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This is why we can’t have nice things


 

In inadvertent tribute to Michael Jackson, Glen Pearson plays the man in the mirror card.

Yet something has altered between citizens and their government, and while citizens have been quick to condemn politics for their feelings of isolation, perhaps they have failed somewhat in themselves to reach the lofty heights Martin hoped for. I understand that a politician shouldn’t even venture close to such an assertion, yet I don’t see how we can find a better place when blame is leveled exclusively on politicians alone – it is a two-way street and there must be work done on both sides. That is being undertaken by both politicians and citizens, but not at enough of a critical mass to change the system.

Citizens have changed, not just in their pessimism but in the sophistication they bring to that cyniscism. The average Canadian today is far more cosmopolitan. With more information than ever at their disposal, they learn more quickly the flaws within the political system. Yet, like the politician, they exist at two different levels. Citizens might not compost much, yet they know of the steady decline in rain forests and the challenges inherent in climate change – something their forebears would barely have known. But their acts don’t match their knowledge. They want their children to have a top notch education yet often refuse higher taxes to pay for it, much as they do with healthcare.  Political representatives live a similar kind of dual existence.


 

This is why we can’t have nice things

  1. I really hope this guy doesn't burn out too quickly.

    • I don't think there's any danger of that happening. I like Glen Pearson. His good-natured idealism appeals to me. If I lived in London North Centre, I'd probably vote for him.

  2. I have this feeling that Pearson and Wherry were put on the earth to give me coronary issues.

    I don't even know where to start with the bollocks that Pearson writes. I will just say that Canadians aren't meant to be living up to any other person's ideal of what they should be/do and we pay enough in taxes to have great education and health programs if only pols and bureaucrats would stop implementing moronic policies and wasting money on frivolities and baksheesh.

  3. I have this feeling that Pearson and Wherry were put on the earth to give me coronary issues.

    I don't even know where to start with the bollocks that Pearson writes. I will just say that Canadians aren't meant to be living up to any other person's ideal of what they should be/do and we pay enough in taxes already to have great education and health programs if only pols and bureaucrats would stop implementing moronic policies and wasting money on frivolities and baksheesh.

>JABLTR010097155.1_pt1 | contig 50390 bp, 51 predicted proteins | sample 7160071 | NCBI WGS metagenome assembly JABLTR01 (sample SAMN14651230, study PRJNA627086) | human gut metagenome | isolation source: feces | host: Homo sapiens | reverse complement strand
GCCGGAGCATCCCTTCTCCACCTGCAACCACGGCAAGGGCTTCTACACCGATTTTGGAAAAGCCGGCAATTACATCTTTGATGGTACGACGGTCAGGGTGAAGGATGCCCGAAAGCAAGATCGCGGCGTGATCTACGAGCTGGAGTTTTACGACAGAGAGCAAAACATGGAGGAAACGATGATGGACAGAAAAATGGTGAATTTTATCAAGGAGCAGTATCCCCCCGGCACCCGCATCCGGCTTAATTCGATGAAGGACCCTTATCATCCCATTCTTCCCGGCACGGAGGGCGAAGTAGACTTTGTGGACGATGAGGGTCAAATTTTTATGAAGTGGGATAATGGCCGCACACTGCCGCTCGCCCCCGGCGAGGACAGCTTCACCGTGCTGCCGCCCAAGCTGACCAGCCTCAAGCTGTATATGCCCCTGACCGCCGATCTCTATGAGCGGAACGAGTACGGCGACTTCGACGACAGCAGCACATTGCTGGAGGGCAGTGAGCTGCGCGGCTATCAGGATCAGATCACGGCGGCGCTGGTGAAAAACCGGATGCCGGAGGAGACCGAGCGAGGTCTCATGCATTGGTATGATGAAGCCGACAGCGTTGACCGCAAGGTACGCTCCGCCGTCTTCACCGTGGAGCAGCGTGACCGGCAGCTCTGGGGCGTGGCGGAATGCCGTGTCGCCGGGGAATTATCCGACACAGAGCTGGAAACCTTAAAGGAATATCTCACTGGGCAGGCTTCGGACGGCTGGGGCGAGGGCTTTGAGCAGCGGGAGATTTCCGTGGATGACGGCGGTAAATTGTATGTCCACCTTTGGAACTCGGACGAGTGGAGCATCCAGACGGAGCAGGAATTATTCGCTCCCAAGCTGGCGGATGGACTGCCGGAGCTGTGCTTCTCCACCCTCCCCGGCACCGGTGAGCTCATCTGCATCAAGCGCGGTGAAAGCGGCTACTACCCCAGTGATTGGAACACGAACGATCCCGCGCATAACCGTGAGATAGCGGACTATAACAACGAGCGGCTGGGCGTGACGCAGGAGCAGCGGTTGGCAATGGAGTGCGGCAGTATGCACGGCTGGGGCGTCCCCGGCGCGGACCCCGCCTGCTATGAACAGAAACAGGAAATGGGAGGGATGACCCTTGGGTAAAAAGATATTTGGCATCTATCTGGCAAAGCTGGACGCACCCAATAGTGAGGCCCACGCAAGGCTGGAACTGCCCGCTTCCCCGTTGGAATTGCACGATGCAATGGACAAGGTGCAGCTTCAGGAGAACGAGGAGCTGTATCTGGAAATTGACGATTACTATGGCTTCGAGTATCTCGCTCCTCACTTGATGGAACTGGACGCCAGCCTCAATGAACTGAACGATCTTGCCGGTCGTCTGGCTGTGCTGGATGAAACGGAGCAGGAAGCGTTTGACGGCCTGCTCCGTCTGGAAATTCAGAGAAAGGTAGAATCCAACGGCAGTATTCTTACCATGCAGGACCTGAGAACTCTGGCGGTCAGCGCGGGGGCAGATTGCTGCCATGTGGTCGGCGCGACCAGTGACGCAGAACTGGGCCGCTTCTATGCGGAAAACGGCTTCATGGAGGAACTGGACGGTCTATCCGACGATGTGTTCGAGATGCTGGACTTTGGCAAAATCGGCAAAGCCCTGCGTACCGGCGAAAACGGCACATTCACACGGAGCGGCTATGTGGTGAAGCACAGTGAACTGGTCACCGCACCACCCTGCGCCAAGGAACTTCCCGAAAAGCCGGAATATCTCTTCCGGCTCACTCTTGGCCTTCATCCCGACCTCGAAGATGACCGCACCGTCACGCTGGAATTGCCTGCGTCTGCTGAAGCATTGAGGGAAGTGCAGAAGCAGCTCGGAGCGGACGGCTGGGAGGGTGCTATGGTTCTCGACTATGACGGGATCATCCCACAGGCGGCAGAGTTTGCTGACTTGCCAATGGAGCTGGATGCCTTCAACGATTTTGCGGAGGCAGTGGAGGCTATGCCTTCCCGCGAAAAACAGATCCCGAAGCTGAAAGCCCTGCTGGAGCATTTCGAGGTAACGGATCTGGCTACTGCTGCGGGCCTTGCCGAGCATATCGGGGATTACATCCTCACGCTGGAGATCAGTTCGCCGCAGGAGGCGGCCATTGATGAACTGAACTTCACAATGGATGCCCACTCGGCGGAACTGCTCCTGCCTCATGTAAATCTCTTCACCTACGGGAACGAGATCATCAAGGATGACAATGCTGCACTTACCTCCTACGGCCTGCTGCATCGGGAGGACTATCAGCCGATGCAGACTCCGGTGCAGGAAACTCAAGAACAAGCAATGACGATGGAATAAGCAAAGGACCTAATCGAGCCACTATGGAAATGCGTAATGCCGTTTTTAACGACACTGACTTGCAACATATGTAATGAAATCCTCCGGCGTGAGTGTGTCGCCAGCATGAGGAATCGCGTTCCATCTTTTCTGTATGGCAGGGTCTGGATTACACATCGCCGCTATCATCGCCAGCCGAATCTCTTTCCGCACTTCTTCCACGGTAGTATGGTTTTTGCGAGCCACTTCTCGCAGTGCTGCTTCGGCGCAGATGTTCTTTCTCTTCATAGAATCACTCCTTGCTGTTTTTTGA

• So in the magical fairy land you live in where citizens take absolutely no responsibility, every problem is solved by the Government at no cost, and education gets better as the taxes go down, do the teachers get paid in magic beans? Do they dissect Unicorns in high school science?

      Back here in reality, you can't abdicate your responsibilities and still expect the Government to pick up your slack free of charge. Shit has to get done, whether by the public sector or private is up to debate – you can't have it both ways though. Either you have a larger Government cleaning up the problems of an irresponsible public, or you have responsible Citizens fill the void a Government leaves.

      It's nice to want things, but sooner or later someone has to pay for it.

    • Aaron I forgot to mention after my coronary issues that Maru the cat has new video out (I think it was you that posted link to Maru a few weeks ago). This time he does his thing with boxes as owner gets ready to move.

      Silly Walks
      For some reason, public servants get paid 40% more in salary/benefits compared to equal job in private sector, we are giving billions of $$$ to bankrupt companies, hundreds of millions to cultural events that don't need extra funding because they are already successful … etc. The list is endless really and there is plenty of fat to be cut to pay for unicorns and the like before we have to raise taxes even more to pay for programs that few of us want.

    • Aaron I forgot to mention after my coronary issues that Maru the cat has new video out (I think it was you that posted link to Maru a few weeks ago). This time he does his thing with boxes as owner gets ready to move. My two fav scenes are at 1:50 and 2:45.

      Silly Walks